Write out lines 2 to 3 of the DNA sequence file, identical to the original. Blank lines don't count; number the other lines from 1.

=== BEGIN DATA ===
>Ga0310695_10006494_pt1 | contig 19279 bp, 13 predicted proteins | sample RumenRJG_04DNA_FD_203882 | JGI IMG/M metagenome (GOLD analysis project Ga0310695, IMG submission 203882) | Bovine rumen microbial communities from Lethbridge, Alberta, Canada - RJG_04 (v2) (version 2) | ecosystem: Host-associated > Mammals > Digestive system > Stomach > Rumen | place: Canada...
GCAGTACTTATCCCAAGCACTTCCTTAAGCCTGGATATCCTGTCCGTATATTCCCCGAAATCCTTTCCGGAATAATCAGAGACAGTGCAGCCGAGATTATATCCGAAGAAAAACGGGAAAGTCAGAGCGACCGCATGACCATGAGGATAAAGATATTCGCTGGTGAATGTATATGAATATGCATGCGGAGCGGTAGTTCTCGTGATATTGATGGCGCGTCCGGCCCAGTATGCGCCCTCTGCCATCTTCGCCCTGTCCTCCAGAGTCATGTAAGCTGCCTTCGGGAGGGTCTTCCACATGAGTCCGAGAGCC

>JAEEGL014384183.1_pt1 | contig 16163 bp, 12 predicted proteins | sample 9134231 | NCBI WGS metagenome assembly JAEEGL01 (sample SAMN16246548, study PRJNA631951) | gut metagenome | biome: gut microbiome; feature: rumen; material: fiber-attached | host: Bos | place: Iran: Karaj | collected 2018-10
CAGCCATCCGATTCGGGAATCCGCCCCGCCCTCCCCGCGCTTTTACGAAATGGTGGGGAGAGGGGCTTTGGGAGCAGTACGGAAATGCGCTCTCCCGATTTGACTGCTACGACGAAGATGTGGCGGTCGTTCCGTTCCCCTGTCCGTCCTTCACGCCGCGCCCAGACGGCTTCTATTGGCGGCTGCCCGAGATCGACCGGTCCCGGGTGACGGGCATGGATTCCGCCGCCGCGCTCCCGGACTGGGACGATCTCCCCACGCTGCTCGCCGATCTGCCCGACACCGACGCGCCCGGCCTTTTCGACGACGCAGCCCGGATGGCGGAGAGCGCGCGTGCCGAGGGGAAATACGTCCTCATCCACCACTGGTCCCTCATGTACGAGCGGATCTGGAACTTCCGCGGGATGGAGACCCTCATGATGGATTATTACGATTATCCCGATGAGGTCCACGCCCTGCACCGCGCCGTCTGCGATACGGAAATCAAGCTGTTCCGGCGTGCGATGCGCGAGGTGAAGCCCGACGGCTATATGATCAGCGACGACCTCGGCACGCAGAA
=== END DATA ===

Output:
GCAGTACTTATCCCAAGCACTTCCTTAAGCCTGGATATCCTGTCCGTATATTCCCCGAAATCCTTTCCGGAATAATCAGAGACAGTGCAGCCGAGATTATATCCGAAGAAAAACGGGAAAGTCAGAGCGACCGCATGACCATGAGGATAAAGATATTCGCTGGTGAATGTATATGAATATGCATGCGGAGCGGTAGTTCTCGTGATATTGATGGCGCGTCCGGCCCAGTATGCGCCCTCTGCCATCTTCGCCCTGTCCTCCAGAGTCATGTAAGCTGCCTTCGGGAGGGTCTTCCACATGAGTCCGAGAGCC

>JAEEGL014384183.1_pt1 | contig 16163 bp, 12 predicted proteins | sample 9134231 | NCBI WGS metagenome assembly JAEEGL01 (sample SAMN16246548, study PRJNA631951) | gut metagenome | biome: gut microbiome; feature: rumen; material: fiber-attached | host: Bos | place: Iran: Karaj | collected 2018-10